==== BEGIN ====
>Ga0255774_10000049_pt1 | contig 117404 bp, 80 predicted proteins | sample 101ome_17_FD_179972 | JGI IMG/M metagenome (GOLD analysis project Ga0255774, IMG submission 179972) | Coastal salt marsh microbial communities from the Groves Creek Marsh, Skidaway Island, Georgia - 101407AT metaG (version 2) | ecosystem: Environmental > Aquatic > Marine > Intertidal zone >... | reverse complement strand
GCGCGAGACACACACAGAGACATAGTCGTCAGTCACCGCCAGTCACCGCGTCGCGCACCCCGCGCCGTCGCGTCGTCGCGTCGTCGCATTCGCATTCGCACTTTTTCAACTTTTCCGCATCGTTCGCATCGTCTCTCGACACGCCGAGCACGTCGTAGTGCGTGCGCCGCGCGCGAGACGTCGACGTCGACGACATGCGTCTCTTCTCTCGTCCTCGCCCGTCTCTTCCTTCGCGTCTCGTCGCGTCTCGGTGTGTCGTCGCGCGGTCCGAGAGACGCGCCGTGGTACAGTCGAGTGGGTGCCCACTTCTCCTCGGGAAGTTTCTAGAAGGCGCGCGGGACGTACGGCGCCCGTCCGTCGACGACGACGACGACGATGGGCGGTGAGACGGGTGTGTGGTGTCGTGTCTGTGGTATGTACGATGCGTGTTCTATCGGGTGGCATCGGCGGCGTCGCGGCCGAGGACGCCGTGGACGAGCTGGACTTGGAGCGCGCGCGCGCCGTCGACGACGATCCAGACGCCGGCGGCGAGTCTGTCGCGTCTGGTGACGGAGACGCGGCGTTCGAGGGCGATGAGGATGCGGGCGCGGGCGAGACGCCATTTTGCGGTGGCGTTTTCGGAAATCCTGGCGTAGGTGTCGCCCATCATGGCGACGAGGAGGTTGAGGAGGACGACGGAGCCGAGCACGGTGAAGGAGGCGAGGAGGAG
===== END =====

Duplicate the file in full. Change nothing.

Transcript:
>Ga0255774_10000049_pt1 | contig 117404 bp, 80 predicted proteins | sample 101ome_17_FD_179972 | JGI IMG/M metagenome (GOLD analysis project Ga0255774, IMG submission 179972) | Coastal salt marsh microbial communities from the Groves Creek Marsh, Skidaway Island, Georgia - 101407AT metaG (version 2) | ecosystem: Environmental > Aquatic > Marine > Intertidal zone >... | reverse complement strand
GCGCGAGACACACACAGAGACATAGTCGTCAGTCACCGCCAGTCACCGCGTCGCGCACCCCGCGCCGTCGCGTCGTCGCGTCGTCGCATTCGCATTCGCACTTTTTCAACTTTTCCGCATCGTTCGCATCGTCTCTCGACACGCCGAGCACGTCGTAGTGCGTGCGCCGCGCGCGAGACGTCGACGTCGACGACATGCGTCTCTTCTCTCGTCCTCGCCCGTCTCTTCCTTCGCGTCTCGTCGCGTCTCGGTGTGTCGTCGCGCGGTCCGAGAGACGCGCCGTGGTACAGTCGAGTGGGTGCCCACTTCTCCTCGGGAAGTTTCTAGAAGGCGCGCGGGACGTACGGCGCCCGTCCGTCGACGACGACGACGACGATGGGCGGTGAGACGGGTGTGTGGTGTCGTGTCTGTGGTATGTACGATGCGTGTTCTATCGGGTGGCATCGGCGGCGTCGCGGCCGAGGACGCCGTGGACGAGCTGGACTTGGAGCGCGCGCGCGCCGTCGACGACGATCCAGACGCCGGCGGCGAGTCTGTCGCGTCTGGTGACGGAGACGCGGCGTTCGAGGGCGATGAGGATGCGGGCGCGGGCGAGACGCCATTTTGCGGTGGCGTTTTCGGAAATCCTGGCGTAGGTGTCGCCCATCATGGCGACGAGGAGGTTGAGGAGGACGACGGAGCCGAGCACGGTGAAGGAGGCGAGGAGGAG